Rosenthal CH

Today’s MLB.TV Free Game
New York NL at Washington | 19:05 ET
Jeremy Hefner (57.0 IP, 117 xFIP-, -0.1 WAR) faces Jordan Zimmermann (79.2 IP, 91 xFIP-, 1.6 WAR). While the Mets’ offense hasn’t been particularly excellent, the Nationals’ has been worse. By park-adjusted offense, Washington has only been better than two teams this season: the Marlins and White Sox. The Astros, meanwhile, are as close to average as they are the Nationals.

Readers’ Preferred Broadcast: New York NL Television.

Today’s Complete Schedule
Here’s the complete schedule for all of today’s games, with our very proprietary watchability (NERD) scores for each one. Pitching probables and game times aggregated from MLB.com and RotoWire. The average NERD Game Score for today is 5.2.

Note: the following table is entirely sortable.


Away SP Tm. Gm. Tm. SP   Home Time
Scott Kazmir CLE 6 8 5 5 4 NYA David Phelps 19:05
Ricky Nolasco MIA 4 0 3 2 4 PHI Jon. Pettibone 19:05
Jeremy Hefner NYN 3 6 5 2 8 WAS J. Zimmermann 19:05
Matt Moore TB 4 7 7 7 10 DET Anibal Sanchez 19:08
Juan Nicasio COL 3 9 6 5 8 CIN Homer Bailey 19:10
Jeff Locke PIT 3 6 6 9 7 ATL Mike Minor 19:10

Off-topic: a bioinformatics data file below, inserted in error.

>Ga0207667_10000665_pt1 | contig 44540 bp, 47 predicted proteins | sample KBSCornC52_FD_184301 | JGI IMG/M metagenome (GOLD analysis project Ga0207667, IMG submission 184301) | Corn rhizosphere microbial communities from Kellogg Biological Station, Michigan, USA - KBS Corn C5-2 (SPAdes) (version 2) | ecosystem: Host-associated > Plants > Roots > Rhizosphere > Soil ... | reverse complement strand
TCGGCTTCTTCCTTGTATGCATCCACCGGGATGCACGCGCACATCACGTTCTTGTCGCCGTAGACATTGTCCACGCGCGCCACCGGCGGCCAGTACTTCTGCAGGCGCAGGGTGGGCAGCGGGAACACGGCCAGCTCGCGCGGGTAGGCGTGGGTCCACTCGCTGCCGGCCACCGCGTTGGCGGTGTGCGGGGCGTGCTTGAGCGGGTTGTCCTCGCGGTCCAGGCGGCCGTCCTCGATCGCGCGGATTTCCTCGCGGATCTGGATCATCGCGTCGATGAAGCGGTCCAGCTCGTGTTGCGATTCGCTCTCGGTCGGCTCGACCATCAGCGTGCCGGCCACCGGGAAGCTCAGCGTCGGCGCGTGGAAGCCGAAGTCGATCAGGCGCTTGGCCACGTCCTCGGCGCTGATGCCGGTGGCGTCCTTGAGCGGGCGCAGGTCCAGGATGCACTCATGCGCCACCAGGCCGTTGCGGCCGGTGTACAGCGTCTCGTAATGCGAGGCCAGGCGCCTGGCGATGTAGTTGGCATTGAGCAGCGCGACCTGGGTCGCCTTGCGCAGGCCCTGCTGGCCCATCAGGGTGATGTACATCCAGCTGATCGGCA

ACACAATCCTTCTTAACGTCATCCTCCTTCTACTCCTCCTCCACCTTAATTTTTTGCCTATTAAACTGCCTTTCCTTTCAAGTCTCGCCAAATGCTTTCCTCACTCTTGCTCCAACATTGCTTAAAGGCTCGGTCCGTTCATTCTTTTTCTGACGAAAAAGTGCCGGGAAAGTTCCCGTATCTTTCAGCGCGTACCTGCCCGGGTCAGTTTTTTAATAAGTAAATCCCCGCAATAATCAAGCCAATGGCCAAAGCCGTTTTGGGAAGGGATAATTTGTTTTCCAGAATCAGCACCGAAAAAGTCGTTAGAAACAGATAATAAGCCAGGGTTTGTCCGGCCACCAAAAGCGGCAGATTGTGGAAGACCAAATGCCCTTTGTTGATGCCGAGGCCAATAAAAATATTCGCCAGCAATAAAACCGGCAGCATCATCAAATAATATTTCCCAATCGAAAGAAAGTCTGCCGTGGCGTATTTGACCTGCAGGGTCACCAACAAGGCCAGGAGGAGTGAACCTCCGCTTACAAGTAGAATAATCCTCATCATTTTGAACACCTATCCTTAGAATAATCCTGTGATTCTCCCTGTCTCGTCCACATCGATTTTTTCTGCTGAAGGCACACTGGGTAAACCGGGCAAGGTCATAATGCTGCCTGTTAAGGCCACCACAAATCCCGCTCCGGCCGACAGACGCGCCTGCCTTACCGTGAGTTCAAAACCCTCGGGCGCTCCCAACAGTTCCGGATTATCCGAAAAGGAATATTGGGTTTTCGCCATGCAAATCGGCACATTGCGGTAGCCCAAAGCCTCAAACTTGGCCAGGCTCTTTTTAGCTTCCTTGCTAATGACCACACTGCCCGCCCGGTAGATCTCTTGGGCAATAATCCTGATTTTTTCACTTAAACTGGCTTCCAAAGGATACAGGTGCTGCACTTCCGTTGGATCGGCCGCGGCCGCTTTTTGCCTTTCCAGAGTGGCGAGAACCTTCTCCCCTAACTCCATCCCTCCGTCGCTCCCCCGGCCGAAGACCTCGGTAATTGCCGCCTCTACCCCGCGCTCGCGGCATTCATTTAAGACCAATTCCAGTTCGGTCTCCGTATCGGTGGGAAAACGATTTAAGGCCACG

Justin Grimm TEX 6 4 6 8 5 BOS Ryan Dempster 19:10
Chris Tillman BAL 4 9 3 4 0 HOU Lucas Harrell 20:10
Samuel Deduno* MIN 4 3 4 5 3 KC Luis Mendoza 20:10
A.J. Griffin OAK 5 6 5 5 5 MIL Kyle Lohse 20:10
Tyler Skaggs* AZ 8 3 7 2 9 STL Michael Wacha* 20:15
Scott Feldman CHN 3 5 5 5 6 LAA Jered Weaver* 22:05
Jake Peavy CHA 7 0 7 6 10 SEA Felix Hernandez 22:10
Clayton Richard SD 2 7 3 2 4 LAN Ted Lilly* 22:10
Josh Johnson* TOR 6 6 6 4 7 SF Tim Lincecum 22:15

To learn how Pitcher and Team NERD Scores are calculated, click here.
To learn how Game NERD Scores are calculated, click here.
* = Fewer than 20 IP, NERD at discretion of very handsome author.




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Carson Cistulli has recently started a new project called Paris Matches.

10 Responses to “Daily Notes: May’s Leaders, Not in WAR”

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  1. Voxx says:

    That Rosenthal gif…

    That isn’t hittable.

    Vote -1 Vote +1

  2. Zach says:

    I think Rosenthal may be the nastiest reliever in baseball

    Vote -1 Vote +1

  3. Fletch says:

    Was that a 90mph change-up?

    Holy crap.

    Vote -1 Vote +1

  4. Kip says:

    So I am sitting Matt Moore tonight?

    Vote -1 Vote +1

  5. Dingbat Charlie says:

    Will Rosenthal ever get a shot at starting?

    Vote -1 Vote +1

  6. Nick C says:

    Pitch F/X classifies Rosenthal’s changeup as a “fastball”. It comes in at 88-90mph and the algorithm has as much of a problem with it as hitters do.

    Vote -1 Vote +1

  7. ettin says:

    I’m glad to know RECK is a toy metric as, clearly after reading this post, it is truly undefined.

    Vote -1 Vote +1

  8. Ned says:

    Definitely a quality of opponent issue when you pick yuni as the highlight :)

    Vote -1 Vote +1